Gender Justice and Empowerment: A Study of Chhara Bootlegger Women of Ahmedabad

Gender Justice and Empowerment: A Study of Chhara Bootlegger Women of Ahmedabad

Neeta Avtar Khurana (School of Liberal Studies, Pandit Deendayal Petroleum University, India) and Ritu Sharma (School of Liberal Studies, Pandit Deendayal Petroleum University, India)
DOI: 10.4018/978-1-7998-2819-8.ch025

Abstract

This study is an impact assessment study of the rehabilitation work done for Chhara women in the rural precincts of Ahmedabad district in the state of Gujarat, India. The women of this community are infamous absconders of law and active bootleggers of locally made liquor. As part of a psychological study with a local NGO, the authors headed an impact assessment study of training program aimed at rehabilitating and providing these women alternate modes of employment, thereby driving them away from a life of crime. The chapter centers on the idea of women entrepreneurship and women empowerment. This study argues that making these poor women self-dependent is a panacea for their sluggish development. This has further led the community astray into making illegal country liquor causing further damage to their reputation. Women are at the centre of this vicious circle facing much repression and ostracisation.
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Background

In 1952, the horrific Criminal Tribes Act of 1871 was repealed by the then Indian Parliament despite which the stigma continues and leads to discrimination. The alienation caused due to the demonization of the Chhara community has made them abandon traditional modes of employment. The women are at the brunt of facing discrimination as they are marginalized within the society and are not even offered employment opportunity of being a domestic help leave aside other opportunities because of the stigma attached to the tribe. This has further led the community especially women astray into making illegal country liquor causing further damage to their reputation. Women are at the centre of this vicious circle and face much repression and ostracisation. The study has used empirical tools to verify this claim. Almost 80% of the respondents were widows. Placed at the confluence of the sociology of gender and psychology, the researchers argue that law enforcement cannot be effective without sensitization to the ground realities of conflict.

The study conducted from which the paper borrows was a scientific survey focused on markers of gender and caste realities of the Chharas. Various dynamics involved in the training program that paved the way for the successful employment of the women are described therein. In an attempt to explain its uniqueness, the chapter also has a section on comparing similar social experiments. Going against this trend, it is argued that making these poor women self-dependent is a panacea for their sluggish development. The study conducted by the Pandit Deendayal Petroleum University (PDPU) team was an attempt to change the dogmatic alienation of these poor women.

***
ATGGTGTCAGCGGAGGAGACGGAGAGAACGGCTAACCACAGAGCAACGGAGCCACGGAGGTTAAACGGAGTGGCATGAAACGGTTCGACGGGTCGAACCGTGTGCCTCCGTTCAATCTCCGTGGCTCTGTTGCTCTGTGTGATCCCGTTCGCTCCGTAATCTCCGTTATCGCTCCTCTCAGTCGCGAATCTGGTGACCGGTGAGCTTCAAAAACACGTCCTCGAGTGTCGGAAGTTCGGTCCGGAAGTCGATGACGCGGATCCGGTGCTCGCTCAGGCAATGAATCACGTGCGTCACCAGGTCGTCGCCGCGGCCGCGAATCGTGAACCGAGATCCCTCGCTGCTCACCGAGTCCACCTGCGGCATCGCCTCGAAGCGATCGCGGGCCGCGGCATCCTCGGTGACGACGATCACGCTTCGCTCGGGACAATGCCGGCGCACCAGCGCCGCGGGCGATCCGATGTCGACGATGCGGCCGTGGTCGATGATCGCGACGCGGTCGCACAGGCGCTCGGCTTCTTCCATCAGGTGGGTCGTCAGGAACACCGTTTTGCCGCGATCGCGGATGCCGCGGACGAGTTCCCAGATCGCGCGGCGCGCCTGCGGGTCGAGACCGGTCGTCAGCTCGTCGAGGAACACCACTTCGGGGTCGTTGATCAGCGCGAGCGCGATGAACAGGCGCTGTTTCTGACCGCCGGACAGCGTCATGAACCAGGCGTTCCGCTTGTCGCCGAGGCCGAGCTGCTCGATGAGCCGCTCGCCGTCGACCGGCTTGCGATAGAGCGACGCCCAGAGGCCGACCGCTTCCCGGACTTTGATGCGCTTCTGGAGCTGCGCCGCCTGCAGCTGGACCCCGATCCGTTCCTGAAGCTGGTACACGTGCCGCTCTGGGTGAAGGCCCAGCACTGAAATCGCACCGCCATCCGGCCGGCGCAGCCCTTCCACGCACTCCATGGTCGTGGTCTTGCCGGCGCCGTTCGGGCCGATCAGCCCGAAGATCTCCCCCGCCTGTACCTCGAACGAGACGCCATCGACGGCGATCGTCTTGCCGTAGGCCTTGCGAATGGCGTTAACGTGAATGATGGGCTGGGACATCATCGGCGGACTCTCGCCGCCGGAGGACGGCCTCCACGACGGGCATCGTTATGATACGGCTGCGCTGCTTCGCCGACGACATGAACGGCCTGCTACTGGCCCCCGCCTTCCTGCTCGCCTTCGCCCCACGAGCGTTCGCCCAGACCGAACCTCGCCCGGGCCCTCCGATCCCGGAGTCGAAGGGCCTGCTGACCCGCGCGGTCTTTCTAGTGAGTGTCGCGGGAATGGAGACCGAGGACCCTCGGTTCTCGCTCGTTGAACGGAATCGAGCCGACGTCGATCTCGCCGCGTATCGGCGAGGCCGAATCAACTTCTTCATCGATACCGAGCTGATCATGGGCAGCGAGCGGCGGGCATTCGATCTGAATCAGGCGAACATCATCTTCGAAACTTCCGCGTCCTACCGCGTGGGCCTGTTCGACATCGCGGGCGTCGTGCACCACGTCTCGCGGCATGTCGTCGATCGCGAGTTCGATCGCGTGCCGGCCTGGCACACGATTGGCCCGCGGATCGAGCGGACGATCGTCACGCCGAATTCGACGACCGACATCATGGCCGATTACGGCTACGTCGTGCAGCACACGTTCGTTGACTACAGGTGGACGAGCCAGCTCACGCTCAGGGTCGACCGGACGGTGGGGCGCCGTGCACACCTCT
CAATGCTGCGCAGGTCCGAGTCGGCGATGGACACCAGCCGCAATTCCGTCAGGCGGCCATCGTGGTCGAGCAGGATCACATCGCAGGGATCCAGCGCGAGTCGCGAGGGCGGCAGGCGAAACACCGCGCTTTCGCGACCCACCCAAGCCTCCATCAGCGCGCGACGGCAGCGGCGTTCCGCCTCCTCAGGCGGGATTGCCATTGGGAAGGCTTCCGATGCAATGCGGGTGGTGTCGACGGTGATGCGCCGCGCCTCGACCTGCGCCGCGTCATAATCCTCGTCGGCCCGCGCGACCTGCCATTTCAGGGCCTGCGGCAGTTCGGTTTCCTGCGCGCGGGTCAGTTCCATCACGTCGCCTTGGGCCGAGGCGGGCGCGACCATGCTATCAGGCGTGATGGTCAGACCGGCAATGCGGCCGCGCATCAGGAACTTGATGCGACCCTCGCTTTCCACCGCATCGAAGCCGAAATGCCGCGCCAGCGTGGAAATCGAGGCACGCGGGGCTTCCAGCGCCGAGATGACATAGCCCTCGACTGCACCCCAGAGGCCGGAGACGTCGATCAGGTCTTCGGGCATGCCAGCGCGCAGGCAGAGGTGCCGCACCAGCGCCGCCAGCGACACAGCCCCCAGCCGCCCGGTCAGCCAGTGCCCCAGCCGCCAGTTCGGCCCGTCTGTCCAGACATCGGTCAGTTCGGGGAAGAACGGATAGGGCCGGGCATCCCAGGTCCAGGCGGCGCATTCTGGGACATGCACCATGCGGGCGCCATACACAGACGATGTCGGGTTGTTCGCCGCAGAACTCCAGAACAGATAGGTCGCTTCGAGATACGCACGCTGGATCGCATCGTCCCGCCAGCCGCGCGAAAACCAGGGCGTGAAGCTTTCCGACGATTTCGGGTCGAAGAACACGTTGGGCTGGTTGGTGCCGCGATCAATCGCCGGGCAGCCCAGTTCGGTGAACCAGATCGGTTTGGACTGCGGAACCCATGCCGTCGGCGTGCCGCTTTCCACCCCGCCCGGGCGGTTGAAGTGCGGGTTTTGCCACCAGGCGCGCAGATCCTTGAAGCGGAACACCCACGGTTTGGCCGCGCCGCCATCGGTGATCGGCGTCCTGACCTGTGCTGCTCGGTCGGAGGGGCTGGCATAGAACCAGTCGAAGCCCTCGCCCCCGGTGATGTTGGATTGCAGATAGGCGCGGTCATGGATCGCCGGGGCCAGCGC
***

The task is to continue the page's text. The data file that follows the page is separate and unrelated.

Key Terms in this Chapter

Suraksha Setu Project: Suraksha Setu is a state-wide public outreach program of the Gujarat State’s Home department aimed at taking the role of Police beyond solving crimes by bridging the gap with the society and by creating a feeling of trust among residents with their proactive and prompt actions. The project intends to give a human face to the police force and minimize incidents of crime in the society.

Female Criminality: Female crime, by definition, refers to the crimes committed by women. It corresponds with the male crime, and is a crime classification which is made from a gender perspective.

Bootlegger: A person who makes or sells alcoholic liquor illegally and/or a person who produces, reproduces, or distributes something illicitly or without authorization.

Rehabilitation: The process of restoring someone (such as a criminal) to a useful and constructive place in society and/or restoration especially by therapeutic means to an improved condition of physical function and/or the process of restoring a person to a drug- or alcohol-free state.

Stereotyping: A widely held but fixed and oversimplified image or idea of a particular type of person or thing.

Sakhi Sahay Project: Sakhi Sahay—literally meaning ‘helping a friend’—is an initiative of Ahmedabad City Police aimed at rehabilitating the bootlegger women of the community.

Illicit Liquor: Alcohol produced in an uncontrolled environment such as an open field or at home with low or zero safety standards that is intended for purposes of sale, without any authorization.

De-Notified Tribe: Tribes that were listed originally under the Criminal Tribes Act of 1871, as criminal tribes.

Restorative Justice: A system of criminal justice which focuses on the rehabilitation of offenders through reconciliation with victims and the community at large.

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